The Adirondack Review

Children Workers at the Cemetery in Ayacucho, Peru


Above everything, you'll hear their laughter. 
Above even the tame rooster with its missing leg,

always in the corner, always before the locals emerge
with their felt hats. There in the quiet hills, above a man kneeling

at his lover's grave, whistling, perhaps her favorite song,
above the Coke bottles stripped of their labels,

filled with rainwater and carnations, above the woman
carrying a body full of wrinkles, whose black dress

bleeds grey with the rainwater, children climb with flowers,
buckets full of soap, to wipe dust from the graves. 

You'll hear stories about these children who breathe in
the smell of flowers, and one day, perhaps buried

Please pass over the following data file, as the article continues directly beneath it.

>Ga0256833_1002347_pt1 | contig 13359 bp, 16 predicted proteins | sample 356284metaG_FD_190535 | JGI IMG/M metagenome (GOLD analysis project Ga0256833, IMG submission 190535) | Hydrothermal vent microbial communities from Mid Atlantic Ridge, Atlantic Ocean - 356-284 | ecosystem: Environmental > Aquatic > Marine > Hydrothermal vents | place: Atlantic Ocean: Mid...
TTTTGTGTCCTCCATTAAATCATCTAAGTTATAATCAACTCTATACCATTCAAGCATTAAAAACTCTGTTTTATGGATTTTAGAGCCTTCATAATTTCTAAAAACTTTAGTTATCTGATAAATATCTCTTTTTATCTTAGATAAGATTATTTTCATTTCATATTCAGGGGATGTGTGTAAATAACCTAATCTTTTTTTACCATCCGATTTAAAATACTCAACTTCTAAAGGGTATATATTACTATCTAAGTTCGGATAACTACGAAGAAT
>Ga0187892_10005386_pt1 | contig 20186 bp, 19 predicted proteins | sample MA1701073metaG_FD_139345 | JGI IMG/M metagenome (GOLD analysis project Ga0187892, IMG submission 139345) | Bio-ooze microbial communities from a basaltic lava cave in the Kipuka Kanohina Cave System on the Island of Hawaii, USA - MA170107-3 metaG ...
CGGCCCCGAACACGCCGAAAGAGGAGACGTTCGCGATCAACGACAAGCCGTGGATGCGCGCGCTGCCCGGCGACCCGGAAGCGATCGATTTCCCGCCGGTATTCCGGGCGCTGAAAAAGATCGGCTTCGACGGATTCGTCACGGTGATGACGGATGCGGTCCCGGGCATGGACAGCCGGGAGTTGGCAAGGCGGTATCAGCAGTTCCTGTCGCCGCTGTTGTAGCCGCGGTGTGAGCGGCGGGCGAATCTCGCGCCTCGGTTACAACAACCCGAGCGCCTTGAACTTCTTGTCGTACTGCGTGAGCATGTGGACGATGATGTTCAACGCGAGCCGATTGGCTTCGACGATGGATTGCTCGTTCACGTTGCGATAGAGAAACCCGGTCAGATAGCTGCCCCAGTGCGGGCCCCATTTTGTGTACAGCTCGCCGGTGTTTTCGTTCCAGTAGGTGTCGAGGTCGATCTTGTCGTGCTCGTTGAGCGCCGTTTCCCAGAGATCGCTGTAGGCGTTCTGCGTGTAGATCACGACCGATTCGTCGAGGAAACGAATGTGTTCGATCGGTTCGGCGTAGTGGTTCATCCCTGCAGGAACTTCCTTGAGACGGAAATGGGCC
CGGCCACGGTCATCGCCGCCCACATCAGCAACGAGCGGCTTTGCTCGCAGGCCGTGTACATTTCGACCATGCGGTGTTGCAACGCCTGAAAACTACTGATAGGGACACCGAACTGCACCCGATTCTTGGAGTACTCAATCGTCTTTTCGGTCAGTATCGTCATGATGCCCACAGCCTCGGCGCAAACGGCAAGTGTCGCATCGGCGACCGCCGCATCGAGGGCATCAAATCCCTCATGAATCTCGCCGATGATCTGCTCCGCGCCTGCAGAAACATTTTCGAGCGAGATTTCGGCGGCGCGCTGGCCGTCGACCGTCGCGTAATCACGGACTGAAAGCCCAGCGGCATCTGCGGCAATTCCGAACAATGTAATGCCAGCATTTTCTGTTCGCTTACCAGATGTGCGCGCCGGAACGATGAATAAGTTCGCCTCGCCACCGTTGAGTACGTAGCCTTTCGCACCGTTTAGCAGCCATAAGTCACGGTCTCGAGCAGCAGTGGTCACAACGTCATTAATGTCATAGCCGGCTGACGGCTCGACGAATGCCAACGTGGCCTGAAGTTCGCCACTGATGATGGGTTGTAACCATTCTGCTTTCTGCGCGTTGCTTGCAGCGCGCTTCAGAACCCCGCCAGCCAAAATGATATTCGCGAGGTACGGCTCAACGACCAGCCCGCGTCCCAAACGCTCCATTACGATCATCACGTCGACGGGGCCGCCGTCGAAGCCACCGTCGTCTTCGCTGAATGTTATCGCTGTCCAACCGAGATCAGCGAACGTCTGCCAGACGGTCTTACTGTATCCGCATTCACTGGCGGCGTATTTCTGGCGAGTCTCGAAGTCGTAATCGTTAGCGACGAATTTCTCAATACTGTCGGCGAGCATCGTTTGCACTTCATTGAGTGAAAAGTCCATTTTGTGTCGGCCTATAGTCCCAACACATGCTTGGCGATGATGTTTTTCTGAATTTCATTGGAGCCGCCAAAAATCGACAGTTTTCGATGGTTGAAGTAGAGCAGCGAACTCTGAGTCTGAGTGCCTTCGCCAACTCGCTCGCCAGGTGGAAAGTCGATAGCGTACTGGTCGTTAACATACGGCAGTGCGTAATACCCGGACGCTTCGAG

in the cotton sheets of their parents' beds stop opening their eyes. 
The mothers have grown accustomed to resting

their fingers beneath their children's noses,
afraid to feel the coolness of the night.

But all you know for sure is this moment. 
Tiny mud-stained hands.  Laughter. 


Kelly Simon
The St. Lawrence Book Award for a first collection of short stories or poems
The St. Lawrence Book Award for a first collection of short stories or poems
The St. Lawrence Book Award for a first collection of short stories or poemsThe St. Lawrence Book Award for a first collection of short stories or poemsThe St. Lawrence Book Award for a first collection of short stories or poems
The St. Lawrence Book Award for a first collection of short stories or poems
KELLY SIMON lives in Los Angeles with a husband, a brother, and a dog. She is a doctorate candidate in Literacy and Language at University of California, Santa Barbara and is a recent graduate of Fresno
State's MFA program in poetry.  She can be reached at kellyrsimon@gmail.com.